The Korean Central News Agency (KCNA) yesterday reported on North Korean leader Kim Jong Un’s most recent field guidance, this time to a mobile solar-powered fish farm on Pyongyang’s Taedong River.
NK News obtained photographs of the structure prior to Kim’s visit, which show a relatively small network of floating pontoons around a central structure.
The new facility sits in the middle of Pyongyang’s river and is visible to the north of Juche Tower.
“(Kim Jong Un) showed high appreciation of the fact that the ground distributed silver carps, Ryongjong fish, carps and shellfish in different layers, taking into consideration the characteristic features of fishes whose condition varies according to depth of water,” the KCNA article reads.
Like many recently constructed facilities in North Korea, the new mobile fish farm includes arrays of solar panels along its roof.
The KCNA article does not make clear if the new farm is a one off or a pilot project, though adds it is a breeding ground for “silver carps, Ryongjong fish, carps and shellfish.”
In his most recent new year’s address Kim Jong Un highlighted fisheries, and has even dedicated military personnel to improving the industry.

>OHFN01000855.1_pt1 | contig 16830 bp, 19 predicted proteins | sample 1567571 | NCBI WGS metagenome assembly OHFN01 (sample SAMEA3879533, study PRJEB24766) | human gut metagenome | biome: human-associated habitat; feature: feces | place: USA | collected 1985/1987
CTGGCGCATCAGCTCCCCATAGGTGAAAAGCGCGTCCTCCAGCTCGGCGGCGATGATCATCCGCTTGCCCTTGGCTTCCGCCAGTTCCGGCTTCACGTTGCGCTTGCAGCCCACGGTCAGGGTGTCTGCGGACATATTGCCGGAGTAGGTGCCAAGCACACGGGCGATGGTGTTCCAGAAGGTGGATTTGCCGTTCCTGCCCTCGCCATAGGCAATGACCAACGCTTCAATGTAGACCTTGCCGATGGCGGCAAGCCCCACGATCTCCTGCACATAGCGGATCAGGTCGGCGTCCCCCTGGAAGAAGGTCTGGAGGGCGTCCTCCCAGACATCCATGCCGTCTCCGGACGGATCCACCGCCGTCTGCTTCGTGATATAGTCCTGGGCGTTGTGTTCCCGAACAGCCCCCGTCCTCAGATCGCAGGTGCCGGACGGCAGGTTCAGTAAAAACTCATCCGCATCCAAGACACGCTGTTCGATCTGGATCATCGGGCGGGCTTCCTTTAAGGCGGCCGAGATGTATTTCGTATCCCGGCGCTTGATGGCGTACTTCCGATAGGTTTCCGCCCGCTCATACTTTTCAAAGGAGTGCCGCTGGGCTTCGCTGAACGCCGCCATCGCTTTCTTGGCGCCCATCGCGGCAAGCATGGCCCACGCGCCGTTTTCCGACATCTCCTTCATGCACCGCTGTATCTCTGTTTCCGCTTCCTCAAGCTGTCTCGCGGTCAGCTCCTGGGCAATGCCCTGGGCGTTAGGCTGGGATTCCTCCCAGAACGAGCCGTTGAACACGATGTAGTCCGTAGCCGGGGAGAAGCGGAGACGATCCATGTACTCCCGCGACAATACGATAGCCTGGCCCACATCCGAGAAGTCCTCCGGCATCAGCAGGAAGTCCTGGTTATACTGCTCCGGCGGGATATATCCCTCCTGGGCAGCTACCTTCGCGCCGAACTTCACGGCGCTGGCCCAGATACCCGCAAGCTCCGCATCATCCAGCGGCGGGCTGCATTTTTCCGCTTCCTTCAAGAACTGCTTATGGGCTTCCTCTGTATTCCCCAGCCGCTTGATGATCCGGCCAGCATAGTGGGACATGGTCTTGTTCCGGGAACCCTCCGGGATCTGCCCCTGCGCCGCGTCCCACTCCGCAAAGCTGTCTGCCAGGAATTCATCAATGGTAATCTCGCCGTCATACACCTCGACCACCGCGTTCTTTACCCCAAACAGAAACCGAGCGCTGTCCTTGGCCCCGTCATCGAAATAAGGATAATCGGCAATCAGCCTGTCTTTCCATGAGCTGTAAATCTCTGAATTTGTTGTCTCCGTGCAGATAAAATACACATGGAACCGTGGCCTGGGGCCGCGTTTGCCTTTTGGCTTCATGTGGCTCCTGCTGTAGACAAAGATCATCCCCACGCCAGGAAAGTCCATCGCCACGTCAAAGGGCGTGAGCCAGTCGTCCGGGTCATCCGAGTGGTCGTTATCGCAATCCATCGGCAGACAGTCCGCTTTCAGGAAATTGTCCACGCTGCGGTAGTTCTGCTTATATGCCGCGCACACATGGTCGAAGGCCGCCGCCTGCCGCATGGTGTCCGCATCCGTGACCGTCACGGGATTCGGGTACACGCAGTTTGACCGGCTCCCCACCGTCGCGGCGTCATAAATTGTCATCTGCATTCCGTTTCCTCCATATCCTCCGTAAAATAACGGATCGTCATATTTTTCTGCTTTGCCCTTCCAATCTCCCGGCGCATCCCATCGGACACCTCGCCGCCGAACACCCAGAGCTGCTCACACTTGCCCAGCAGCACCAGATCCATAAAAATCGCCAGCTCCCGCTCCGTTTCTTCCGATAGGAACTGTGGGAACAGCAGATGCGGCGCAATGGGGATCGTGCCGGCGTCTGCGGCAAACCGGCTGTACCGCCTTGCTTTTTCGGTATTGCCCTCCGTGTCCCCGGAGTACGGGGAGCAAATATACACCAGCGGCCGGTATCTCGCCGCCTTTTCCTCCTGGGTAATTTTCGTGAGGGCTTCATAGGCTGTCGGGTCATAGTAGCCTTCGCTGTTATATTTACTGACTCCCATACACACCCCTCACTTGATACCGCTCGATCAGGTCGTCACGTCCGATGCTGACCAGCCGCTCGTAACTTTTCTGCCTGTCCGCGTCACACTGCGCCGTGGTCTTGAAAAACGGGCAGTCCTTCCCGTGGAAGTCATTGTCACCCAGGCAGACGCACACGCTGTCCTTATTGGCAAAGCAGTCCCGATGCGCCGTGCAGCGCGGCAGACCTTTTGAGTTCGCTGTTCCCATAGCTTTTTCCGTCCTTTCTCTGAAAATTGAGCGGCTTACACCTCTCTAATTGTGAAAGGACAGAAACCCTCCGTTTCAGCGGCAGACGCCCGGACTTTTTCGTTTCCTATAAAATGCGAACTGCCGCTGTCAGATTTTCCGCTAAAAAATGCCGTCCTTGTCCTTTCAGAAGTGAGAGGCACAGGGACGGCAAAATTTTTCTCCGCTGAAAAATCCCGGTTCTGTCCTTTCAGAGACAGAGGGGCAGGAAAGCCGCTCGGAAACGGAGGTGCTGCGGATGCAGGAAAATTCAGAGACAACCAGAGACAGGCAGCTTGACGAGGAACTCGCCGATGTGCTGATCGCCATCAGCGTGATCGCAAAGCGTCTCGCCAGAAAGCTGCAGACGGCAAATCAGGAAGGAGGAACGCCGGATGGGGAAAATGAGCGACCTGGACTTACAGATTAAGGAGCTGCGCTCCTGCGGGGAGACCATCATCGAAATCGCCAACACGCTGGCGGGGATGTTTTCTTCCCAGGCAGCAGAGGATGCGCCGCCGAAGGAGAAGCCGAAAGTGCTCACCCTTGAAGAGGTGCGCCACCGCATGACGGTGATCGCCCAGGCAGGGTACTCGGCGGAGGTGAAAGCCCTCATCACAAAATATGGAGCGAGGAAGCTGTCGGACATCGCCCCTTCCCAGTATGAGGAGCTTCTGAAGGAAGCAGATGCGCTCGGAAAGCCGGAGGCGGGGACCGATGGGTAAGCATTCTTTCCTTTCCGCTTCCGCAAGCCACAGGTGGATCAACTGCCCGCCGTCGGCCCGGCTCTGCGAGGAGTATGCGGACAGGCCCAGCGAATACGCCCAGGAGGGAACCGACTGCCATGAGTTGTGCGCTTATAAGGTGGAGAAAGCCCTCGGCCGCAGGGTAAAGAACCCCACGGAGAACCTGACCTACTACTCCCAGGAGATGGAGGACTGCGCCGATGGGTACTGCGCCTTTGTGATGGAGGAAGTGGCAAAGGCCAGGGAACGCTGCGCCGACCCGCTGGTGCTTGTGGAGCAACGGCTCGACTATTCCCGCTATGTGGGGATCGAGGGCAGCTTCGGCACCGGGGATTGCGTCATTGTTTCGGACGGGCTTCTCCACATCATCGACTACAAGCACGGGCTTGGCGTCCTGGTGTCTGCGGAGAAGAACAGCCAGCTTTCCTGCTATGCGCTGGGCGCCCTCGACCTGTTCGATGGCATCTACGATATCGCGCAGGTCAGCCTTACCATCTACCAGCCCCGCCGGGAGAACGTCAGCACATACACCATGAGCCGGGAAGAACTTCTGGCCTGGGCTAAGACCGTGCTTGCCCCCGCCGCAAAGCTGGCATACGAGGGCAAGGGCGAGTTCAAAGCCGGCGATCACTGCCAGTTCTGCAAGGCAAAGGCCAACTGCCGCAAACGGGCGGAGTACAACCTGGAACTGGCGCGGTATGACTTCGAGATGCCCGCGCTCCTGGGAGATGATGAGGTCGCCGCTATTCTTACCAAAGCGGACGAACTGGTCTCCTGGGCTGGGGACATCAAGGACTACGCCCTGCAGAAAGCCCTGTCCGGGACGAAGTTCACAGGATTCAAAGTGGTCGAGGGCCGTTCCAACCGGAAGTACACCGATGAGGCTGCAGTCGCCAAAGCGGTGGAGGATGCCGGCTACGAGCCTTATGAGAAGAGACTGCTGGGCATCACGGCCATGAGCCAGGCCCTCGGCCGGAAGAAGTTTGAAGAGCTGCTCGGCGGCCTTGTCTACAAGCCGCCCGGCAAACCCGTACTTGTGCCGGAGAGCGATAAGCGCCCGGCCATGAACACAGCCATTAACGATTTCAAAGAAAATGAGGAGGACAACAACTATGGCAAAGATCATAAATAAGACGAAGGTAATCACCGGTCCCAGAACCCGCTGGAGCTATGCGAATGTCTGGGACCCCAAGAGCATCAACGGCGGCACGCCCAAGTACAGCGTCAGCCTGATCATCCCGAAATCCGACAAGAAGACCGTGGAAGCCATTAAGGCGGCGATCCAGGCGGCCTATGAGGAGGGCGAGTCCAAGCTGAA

A recent report from the Daily NK claims that he has even gone as far as to foreign sales of North Korean fishery products, by far the country’s largest food export according to Chinese customs data.
“(Fish farming) is very economic and cost effective; many socialist countries tend to build fish farms in ponds or rivers. Inland fisheries are still the big thing in some Asian countries,” Kwon Tae-jin from GS&J Institute in Seoul told NK News.
Fish do not consume as much grain as chickens or pigs, which makes them a good candidate for farming in the DPRK, where cereals can be relatively hard to come by.
Nonetheless the positioning of mobile fish farm, in the center of North Korea’s most urban area is an odd choice, according to Kwon.
“I don’t really see the reason why one would ever think of building a fish farm in the middle of Taedong River, as pollution would affect most of the fish, and also the farm itself would pollute the river.”
Additional reporting by JH Ahn
Images: NK News